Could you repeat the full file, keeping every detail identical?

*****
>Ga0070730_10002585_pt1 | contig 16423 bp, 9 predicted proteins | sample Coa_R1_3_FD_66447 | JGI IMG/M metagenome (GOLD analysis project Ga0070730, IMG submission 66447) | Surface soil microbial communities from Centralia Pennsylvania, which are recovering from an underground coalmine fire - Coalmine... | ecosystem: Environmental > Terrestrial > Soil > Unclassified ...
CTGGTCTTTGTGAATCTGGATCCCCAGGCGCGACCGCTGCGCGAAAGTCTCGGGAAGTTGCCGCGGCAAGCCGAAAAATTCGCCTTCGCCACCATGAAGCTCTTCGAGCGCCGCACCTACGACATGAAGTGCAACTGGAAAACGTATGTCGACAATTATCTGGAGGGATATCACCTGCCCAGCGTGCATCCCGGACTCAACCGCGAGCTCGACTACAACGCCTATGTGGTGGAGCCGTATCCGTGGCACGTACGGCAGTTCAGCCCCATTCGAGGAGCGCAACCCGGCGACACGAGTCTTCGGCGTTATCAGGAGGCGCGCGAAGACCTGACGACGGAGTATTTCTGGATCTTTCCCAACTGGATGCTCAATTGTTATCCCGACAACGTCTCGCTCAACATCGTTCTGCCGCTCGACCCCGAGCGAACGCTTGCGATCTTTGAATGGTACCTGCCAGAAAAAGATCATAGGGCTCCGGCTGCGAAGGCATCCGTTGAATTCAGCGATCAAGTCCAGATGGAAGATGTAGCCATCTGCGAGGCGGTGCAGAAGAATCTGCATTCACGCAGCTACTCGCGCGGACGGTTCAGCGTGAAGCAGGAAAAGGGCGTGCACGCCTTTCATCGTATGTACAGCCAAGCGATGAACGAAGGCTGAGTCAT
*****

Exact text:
>Ga0070730_10002585_pt1 | contig 16423 bp, 9 predicted proteins | sample Coa_R1_3_FD_66447 | JGI IMG/M metagenome (GOLD analysis project Ga0070730, IMG submission 66447) | Surface soil microbial communities from Centralia Pennsylvania, which are recovering from an underground coalmine fire - Coalmine... | ecosystem: Environmental > Terrestrial > Soil > Unclassified ...
CTGGTCTTTGTGAATCTGGATCCCCAGGCGCGACCGCTGCGCGAAAGTCTCGGGAAGTTGCCGCGGCAAGCCGAAAAATTCGCCTTCGCCACCATGAAGCTCTTCGAGCGCCGCACCTACGACATGAAGTGCAACTGGAAAACGTATGTCGACAATTATCTGGAGGGATATCACCTGCCCAGCGTGCATCCCGGACTCAACCGCGAGCTCGACTACAACGCCTATGTGGTGGAGCCGTATCCGTGGCACGTACGGCAGTTCAGCCCCATTCGAGGAGCGCAACCCGGCGACACGAGTCTTCGGCGTTATCAGGAGGCGCGCGAAGACCTGACGACGGAGTATTTCTGGATCTTTCCCAACTGGATGCTCAATTGTTATCCCGACAACGTCTCGCTCAACATCGTTCTGCCGCTCGACCCCGAGCGAACGCTTGCGATCTTTGAATGGTACCTGCCAGAAAAAGATCATAGGGCTCCGGCTGCGAAGGCATCCGTTGAATTCAGCGATCAAGTCCAGATGGAAGATGTAGCCATCTGCGAGGCGGTGCAGAAGAATCTGCATTCACGCAGCTACTCGCGCGGACGGTTCAGCGTGAAGCAGGAAAAGGGCGTGCACGCCTTTCATCGTATGTACAGCCAAGCGATGAACGAAGGCTGAGTCAT